(Oops, might need to give this a different name when it’s time to release.)

I started experimenting with a GUI system because I realized that with nativefs, LÖVE is likely pretty suitable for making small visual development tools. It won’t ever supplant a real toolkit with real accessibility features, but the ability to run portions of a game’s Lua source code in separate applications is highly appealing from a dev standpoint.

In relation to Balleg: that game doesn’t need a full WIMP-style GUI, but its menu system is nonetheless very flimsy under the hood. It lacks any kind of mouse input, it doesn’t support scrolling menus or lists, and it’s intertwined enough with the project code that it would be difficult to adapt to other games. Besides all of that, it would be nice to have a GUI layer for troubleshooting purposes.

UI systems are not easy to design or implement, so I tested as many permissively-licensed UI libraries as I could get working from the awesome-love2d list, plus a couple of others that I found along the way. I was particularly impressed with LoveFrames, SLAB, GOOi, and most of all, LUIGI. At this point, I want something a bit lower level than a drop-in solution — possibly something that doesn’t handle rendering and layout at all — so I feel justified in continuing with uiKit.

The goals are:

  • Support keyboard/gamepad input in addition to mouse / touch
    • The plan is to implement a virtual cursor, which can highlight between zero and one widgets at a time. The cursor’s exact workings may vary from project to project, but pressing enter/confirm and clicking a widget’s contact-box should be generally equivalent actions.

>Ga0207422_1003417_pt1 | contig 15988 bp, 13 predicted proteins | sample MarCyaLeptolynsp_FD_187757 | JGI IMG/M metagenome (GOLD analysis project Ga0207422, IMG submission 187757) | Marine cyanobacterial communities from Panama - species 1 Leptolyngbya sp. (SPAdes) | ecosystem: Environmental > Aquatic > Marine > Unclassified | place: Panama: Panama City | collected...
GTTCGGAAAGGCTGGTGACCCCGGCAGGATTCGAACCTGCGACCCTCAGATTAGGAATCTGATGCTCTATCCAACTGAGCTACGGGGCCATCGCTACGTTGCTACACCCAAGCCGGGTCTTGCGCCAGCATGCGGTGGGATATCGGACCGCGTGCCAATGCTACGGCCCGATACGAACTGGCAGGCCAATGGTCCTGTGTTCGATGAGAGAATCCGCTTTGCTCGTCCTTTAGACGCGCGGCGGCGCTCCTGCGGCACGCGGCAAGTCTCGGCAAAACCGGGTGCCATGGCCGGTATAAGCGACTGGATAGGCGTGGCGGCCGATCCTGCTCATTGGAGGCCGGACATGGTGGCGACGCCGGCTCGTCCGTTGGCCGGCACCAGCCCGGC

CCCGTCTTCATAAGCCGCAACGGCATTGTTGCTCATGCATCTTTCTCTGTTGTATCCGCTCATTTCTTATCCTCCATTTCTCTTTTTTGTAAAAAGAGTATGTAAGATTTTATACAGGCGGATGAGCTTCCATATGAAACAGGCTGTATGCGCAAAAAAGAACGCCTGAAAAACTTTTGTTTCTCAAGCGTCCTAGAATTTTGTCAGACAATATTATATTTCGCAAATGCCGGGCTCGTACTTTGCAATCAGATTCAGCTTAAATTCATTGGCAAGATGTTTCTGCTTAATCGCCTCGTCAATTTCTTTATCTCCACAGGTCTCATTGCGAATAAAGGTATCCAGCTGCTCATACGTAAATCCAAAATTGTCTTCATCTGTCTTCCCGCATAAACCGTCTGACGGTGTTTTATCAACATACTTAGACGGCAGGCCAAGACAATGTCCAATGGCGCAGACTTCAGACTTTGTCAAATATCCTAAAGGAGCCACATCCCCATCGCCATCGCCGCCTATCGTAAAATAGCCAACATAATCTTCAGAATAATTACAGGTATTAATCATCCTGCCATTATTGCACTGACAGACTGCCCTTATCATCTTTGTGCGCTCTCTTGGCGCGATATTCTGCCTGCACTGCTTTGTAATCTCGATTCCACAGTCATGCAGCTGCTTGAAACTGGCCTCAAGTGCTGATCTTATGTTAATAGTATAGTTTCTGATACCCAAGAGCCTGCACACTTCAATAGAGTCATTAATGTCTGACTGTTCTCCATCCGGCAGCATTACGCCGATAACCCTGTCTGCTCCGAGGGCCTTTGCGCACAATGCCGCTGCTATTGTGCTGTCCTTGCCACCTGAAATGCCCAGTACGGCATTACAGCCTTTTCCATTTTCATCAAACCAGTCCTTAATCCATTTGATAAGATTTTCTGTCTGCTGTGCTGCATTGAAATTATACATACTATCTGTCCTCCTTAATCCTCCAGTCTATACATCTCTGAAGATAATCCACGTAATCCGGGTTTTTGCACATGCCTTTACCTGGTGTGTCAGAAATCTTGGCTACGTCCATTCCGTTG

• (Unsure about multi-touch. I need to decide if I’m going to use my one working Android phone as a test system, or to get another phone for that purpose.)
  • Don’t generate garbage under normal circumstances, within reason
    • Normal circumstances means widgets aren’t being created or destroyed. Recycle event tables when possible, and store pre-split strings in sequences instead of splitting them over and over at run-time.
    • There’s only so much you can do about this in Lua, especially when string manipulation is required (a necessity for text input fields.)
  • Buffer inputs, in two senses:
    • Create event tables from the main LÖVE input callbacks (love.mousemoved, love.keypressed, etc.) and act on them in the order that they are provided. If you only consider the state of the mouse or keyboard as it is at the beginning of love.update(), you can miss events. This can lead to button inputs not working if the framerate dips.
    • The event queue doesn’t have to be read completely every frame. You could halt queue processing while an animation plays, and then continue processing events once it’s done. You could also discard the existing queue at key points, to prevent accidentally confirming a dangerous action like deleting a save file.


More on this soon!



I got an itch to play a long, meandering game this month, and settled on Betrayal at Kronder, a 1993 DOS RPG. The game is mostly played with a mouse, but it also supports teleporting the cursor to buttons and hotspots with the keyboard. With a few exceptions, the world simulation only executes when the user moves or performs other actions. I found the system interesting to think about, and it’s basically what prompted me to work on uiKit. Anyways, if I finish the game (I’m about halfway through and getting absolutely trashed by the enemies), I might write a bit more about it.

I guess I don’t have anything else for now. Next update should be around the end of April, and hopefully I will have a few interesting UI-related things to show off.